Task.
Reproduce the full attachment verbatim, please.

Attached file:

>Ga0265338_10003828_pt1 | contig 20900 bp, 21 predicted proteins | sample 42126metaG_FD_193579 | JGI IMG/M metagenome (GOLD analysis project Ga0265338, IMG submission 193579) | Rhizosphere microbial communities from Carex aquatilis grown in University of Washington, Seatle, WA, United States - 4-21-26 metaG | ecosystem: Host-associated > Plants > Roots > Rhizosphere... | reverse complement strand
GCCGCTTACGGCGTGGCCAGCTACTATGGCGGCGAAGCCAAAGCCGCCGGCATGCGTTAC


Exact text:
>Ga0265338_10003828_pt1 | contig 20900 bp, 21 predicted proteins | sample 42126metaG_FD_193579 | JGI IMG/M metagenome (GOLD analysis project Ga0265338, IMG submission 193579) | Rhizosphere microbial communities from Carex aquatilis grown in University of Washington, Seatle, WA, United States - 4-21-26 metaG | ecosystem: Host-associated > Plants > Roots > Rhizosphere... | reverse complement strand
GCCGCTTACGGCGTGGCCAGCTACTATGGCGGCGAAGCCAAAGCCGCCGGCATGCGTTAC